Although there are differences between the two accounts, the agreements are remarkable; the setting in Damascus, the plot against Saul, the watching of the gates, the window in the wall, the lowering in a basket. The most significant difference is that in 2 Corinthians the governor is said to be watching the gates in hopes of finding and arresting Saul, while in Acts it was the Jews doing the watching. [Note: Aretas was the king of the Nabataeans, an Arab people, who at the time of Saul controlled the region in which Damascus was located. Arabia (the Nabatean kingdom) was a large, poorly defined area east of Syria and Palestine reaching northward from the Gulf of Akaba nearly to Damascus itself. The garrison he mentions was probably a military force gathered from the Nabataeans for the purpose of apprehending Saul.] Saul’s account raises some questions. Why, for instance, were the Nabataeans after Saul? Possibly, Saul had carried out a mission among them during his Arabian period (Gal. 1:17), and had incurred the resistance of the authorities. In that case, Acts pictures a coalition formed against the common enemy, the Jews watching the gates from the inside, the Nabataeans from without. The Nabataeans perhaps held some jurisdiction over Damascus at this time, therefore, the Jews would have solicited some help from the authorities in apprehending Saul. In any case, Saul saw the incident as particularly humiliating, listing it as the crowning event of his trials as an apostle (2 Cor. 11:23-33). Acts paints the same picture—Saul under trial, Saul the persecuted.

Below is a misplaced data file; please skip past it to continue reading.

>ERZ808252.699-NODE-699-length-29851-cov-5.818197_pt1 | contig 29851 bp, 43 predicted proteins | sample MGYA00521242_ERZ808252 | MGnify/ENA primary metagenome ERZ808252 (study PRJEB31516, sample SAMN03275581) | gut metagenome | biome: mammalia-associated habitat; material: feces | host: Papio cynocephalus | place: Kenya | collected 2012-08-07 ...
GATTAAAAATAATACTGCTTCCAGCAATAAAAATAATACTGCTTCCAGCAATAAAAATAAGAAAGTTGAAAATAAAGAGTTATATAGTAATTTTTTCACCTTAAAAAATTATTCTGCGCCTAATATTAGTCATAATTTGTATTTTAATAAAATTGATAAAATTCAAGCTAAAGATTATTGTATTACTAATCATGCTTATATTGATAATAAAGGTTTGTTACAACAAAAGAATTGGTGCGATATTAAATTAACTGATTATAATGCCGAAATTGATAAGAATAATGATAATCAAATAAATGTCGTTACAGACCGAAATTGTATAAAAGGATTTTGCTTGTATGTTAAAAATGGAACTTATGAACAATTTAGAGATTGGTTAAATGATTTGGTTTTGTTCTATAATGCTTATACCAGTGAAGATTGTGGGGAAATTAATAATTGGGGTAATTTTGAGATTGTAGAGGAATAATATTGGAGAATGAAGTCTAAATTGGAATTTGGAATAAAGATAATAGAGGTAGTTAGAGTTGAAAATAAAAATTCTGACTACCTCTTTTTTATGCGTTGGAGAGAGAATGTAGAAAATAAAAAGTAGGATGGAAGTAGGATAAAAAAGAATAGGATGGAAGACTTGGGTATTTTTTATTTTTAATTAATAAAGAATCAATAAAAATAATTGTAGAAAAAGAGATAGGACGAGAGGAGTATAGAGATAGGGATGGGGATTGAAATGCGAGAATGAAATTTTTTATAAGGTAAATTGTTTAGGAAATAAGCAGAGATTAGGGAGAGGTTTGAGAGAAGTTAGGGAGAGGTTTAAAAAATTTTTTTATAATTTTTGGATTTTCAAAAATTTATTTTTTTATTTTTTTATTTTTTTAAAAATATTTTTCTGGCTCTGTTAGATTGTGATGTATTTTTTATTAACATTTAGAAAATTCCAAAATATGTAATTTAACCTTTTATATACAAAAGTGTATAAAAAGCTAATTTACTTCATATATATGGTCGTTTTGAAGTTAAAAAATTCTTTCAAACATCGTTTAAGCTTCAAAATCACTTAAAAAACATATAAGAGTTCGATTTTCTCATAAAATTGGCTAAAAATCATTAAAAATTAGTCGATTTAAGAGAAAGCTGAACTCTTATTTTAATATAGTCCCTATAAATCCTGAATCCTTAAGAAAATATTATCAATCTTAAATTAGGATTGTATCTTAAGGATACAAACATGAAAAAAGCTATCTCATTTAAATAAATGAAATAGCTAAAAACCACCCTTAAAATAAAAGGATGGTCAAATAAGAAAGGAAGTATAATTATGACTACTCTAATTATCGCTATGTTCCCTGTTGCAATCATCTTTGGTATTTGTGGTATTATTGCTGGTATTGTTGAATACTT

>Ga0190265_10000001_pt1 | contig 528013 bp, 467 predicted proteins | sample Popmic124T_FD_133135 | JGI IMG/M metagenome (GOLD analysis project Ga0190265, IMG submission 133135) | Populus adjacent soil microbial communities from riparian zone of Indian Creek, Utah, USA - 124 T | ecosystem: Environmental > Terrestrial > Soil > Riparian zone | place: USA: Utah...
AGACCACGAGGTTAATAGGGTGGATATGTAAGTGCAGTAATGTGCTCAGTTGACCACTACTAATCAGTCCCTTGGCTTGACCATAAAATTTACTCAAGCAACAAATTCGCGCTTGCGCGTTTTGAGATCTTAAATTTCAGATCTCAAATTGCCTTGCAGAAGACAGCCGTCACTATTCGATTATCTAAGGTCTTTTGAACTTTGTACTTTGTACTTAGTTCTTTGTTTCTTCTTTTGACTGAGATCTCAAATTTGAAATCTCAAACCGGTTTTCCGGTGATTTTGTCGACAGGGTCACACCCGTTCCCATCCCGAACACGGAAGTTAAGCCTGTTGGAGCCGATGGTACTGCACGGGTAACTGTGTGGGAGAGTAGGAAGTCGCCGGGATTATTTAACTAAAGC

We learned in Galatians 1:17-18 from Saul himself (see above) that he went to Arabia, and returned again to Damascus, and that from the time of his first visit to the close of the second, both of which appear to have been short, a period of three years elapsed; either three full years, or one full year and part of two others (see Gal. 1:16-18). But why did Saul go to Arabia in the first place? Perhaps (1) because he felt his spirit needed a period of rest and seclusion, after experiencing the ferocity of his enemies, and the excitement of his new occupation. (2) To avoid the rising storm which was gathering. (3) To exercise his ministry in the Jewish synagogues as he was afforded the opportunity. (4) Saul was quite sure that the One Whom he had persecuted was the risen Lord; but he wanted time now to confer with Him alone. (5) Probably, the Lord instructed him to get alone so that He might teach him his Word. There were many things that would have to be clarified in Saul’s mind before he could minister effectively as an apostle of Jesus Christ. In his letters we find how often he referred to things he received from Christ. I believe in that period in Arabia there was close, intimate, personal, definite, and clear conference between this man and Christ. Moses, Elijah, and Jesus also spent time in the wilderness in preparation for their service for God. Had Dr. Luke included the Arabian period in his account, he would have placed it between Acts 9:21 and 9:22. Upon his return, refreshed and strengthened in spirit, he immediately resumed his ministry, and was able to confound the Jews in the synagogues, proving that this Jesus is the Christ (Messiah of Israel), but soon his life was again in danger. The man whom the Jews once looked upon as their champion was now an ‘apostate,’ a ‘renegade,’ a ‘turncoat.’